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More than 268,000 samples containing about 100m seeds from almost every country of the world have been deposited in the new Svalbard Global Seed Vault inside the Arctic Circle.
Dignitaries, scientists and journalists gathered at the site, deep inside an Arctic mountain, on Tuesday (26 February) to witness the official opening of the £5m (NOK50m) investment.
Funded by the Norwegian government and supported by the Global Crop Diversity Trust, the seed vault consists of three enormous caverns blasted 125m into the permafrost on the island of Spitzbergen, some 1000km north of the Norwegian mainland.
The vault will house and protect virtually every variety of almost every important food crop in the world. At full capacity, it could contain 4.5 million samples – or some 2bn seeds.
The first seeds were placed in the high security vault by Norway’s prime minister Jen Stoltenberg. “With climate change threatening the diversity of life that sustains our planet, we are proud to create a facility capable of protecting what are not just seeds, but the building blocks of human civilisation.”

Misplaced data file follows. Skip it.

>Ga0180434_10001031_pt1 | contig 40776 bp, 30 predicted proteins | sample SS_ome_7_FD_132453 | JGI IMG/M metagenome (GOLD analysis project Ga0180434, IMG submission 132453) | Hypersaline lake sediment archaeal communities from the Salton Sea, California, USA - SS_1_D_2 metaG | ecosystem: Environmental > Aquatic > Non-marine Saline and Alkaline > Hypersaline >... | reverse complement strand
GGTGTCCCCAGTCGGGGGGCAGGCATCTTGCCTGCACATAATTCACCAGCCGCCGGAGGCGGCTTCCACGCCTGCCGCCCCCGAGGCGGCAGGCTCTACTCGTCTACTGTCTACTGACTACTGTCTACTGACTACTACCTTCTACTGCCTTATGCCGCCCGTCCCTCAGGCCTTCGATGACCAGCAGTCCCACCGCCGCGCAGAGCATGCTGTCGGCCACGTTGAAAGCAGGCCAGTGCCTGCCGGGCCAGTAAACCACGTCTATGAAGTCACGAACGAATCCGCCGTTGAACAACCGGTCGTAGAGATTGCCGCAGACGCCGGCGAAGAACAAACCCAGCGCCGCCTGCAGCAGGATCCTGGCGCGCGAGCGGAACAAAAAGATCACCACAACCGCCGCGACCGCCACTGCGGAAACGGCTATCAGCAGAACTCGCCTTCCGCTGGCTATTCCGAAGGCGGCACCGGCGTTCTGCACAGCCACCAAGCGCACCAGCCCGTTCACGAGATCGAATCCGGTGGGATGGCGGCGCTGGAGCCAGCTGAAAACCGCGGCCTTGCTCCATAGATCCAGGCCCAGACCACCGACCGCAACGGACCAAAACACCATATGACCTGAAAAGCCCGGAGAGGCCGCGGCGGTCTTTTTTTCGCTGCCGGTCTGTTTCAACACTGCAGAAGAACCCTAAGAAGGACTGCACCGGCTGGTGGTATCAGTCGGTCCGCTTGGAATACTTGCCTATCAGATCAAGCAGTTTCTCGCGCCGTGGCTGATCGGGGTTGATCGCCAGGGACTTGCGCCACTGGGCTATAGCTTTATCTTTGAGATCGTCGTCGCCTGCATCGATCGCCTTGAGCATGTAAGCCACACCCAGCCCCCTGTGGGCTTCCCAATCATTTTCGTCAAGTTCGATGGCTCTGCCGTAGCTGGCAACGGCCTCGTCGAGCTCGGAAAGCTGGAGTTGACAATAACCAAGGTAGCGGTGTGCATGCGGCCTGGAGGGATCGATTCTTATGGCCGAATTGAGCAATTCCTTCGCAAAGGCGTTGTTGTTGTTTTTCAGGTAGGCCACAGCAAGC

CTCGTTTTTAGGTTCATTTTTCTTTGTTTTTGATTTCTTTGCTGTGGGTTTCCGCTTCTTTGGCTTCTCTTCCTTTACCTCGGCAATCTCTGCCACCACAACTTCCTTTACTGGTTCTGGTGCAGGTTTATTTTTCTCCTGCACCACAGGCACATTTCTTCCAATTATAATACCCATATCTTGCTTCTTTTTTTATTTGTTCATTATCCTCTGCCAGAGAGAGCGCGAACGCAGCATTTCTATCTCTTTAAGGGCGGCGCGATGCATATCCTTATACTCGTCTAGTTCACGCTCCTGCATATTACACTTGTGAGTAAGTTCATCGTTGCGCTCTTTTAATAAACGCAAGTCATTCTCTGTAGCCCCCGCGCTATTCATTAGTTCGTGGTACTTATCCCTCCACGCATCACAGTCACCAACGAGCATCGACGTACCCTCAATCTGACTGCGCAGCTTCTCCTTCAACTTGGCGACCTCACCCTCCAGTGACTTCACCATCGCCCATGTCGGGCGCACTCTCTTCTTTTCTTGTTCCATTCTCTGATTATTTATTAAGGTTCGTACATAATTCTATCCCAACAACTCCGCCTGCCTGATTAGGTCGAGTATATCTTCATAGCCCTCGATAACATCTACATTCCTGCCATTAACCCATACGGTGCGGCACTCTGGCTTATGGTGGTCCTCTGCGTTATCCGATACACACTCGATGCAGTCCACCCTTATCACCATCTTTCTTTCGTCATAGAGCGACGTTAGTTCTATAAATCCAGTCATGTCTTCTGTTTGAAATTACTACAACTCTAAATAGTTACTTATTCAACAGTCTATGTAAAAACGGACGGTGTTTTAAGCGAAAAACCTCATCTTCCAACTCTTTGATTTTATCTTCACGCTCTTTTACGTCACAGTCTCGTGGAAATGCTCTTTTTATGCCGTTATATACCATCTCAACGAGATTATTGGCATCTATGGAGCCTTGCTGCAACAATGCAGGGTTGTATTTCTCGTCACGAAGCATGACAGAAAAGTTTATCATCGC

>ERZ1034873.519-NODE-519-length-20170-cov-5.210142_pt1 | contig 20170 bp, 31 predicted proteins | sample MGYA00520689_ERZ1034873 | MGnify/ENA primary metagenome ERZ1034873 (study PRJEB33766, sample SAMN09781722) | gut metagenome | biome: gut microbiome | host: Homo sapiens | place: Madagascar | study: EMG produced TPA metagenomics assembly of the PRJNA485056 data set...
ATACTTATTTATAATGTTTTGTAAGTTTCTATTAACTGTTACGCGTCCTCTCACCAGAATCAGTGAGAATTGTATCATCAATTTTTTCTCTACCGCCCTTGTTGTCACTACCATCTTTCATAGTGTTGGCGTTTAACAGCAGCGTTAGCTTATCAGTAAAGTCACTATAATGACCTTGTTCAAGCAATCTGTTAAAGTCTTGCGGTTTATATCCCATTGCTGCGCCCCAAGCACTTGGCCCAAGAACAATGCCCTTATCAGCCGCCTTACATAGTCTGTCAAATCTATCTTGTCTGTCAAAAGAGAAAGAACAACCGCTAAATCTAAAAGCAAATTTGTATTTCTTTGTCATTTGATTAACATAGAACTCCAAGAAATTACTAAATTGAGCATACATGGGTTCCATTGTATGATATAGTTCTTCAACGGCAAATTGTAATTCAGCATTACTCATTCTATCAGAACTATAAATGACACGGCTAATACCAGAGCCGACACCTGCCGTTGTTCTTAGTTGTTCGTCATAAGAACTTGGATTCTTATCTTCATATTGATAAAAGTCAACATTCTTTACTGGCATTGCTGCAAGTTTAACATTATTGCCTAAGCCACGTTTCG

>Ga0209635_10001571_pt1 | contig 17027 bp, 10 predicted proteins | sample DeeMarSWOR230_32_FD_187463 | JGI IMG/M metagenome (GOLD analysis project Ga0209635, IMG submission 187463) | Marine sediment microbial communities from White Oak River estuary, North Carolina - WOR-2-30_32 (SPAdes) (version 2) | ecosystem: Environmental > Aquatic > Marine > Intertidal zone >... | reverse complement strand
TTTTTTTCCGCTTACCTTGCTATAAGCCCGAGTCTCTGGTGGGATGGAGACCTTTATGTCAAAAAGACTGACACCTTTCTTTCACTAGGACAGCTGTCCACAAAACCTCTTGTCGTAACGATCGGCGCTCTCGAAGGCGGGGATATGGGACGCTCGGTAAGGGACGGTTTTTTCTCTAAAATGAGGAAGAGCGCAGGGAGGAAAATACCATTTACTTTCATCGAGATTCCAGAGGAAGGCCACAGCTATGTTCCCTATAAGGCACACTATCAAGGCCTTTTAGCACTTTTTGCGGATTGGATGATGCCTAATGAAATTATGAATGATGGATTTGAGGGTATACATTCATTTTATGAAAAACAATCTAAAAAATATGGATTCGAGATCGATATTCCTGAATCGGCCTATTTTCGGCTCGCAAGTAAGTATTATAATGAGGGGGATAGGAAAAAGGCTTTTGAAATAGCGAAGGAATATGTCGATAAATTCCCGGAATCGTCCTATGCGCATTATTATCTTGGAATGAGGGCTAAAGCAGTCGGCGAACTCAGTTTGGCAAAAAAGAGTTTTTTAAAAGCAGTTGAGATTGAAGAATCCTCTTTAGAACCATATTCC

Global Crop Diversity Trust director Cary Fowler added: “Crop diversity will soon prove to be our most potent and indispensable resource for addressing climate change, water and energy supply constraints.”
In the event of a natural or manmade catastrophe, the vault would enable civilisation to restart agriculture.
This week, some 70,000 different varieties of rice from a seed bank in the Philippines were deposited, together with 47,000 samples of wheat from Mexico, 30,000 samples of beans from Columbia and several thousand seed potatoes from Peru.
The vault has been designed to run at a constant -18 degrees celcius. The permafrost covering reduces the costs of powering the refrigeration units and provides protection in the event of mechanical breakdown.
For seed bank images, click here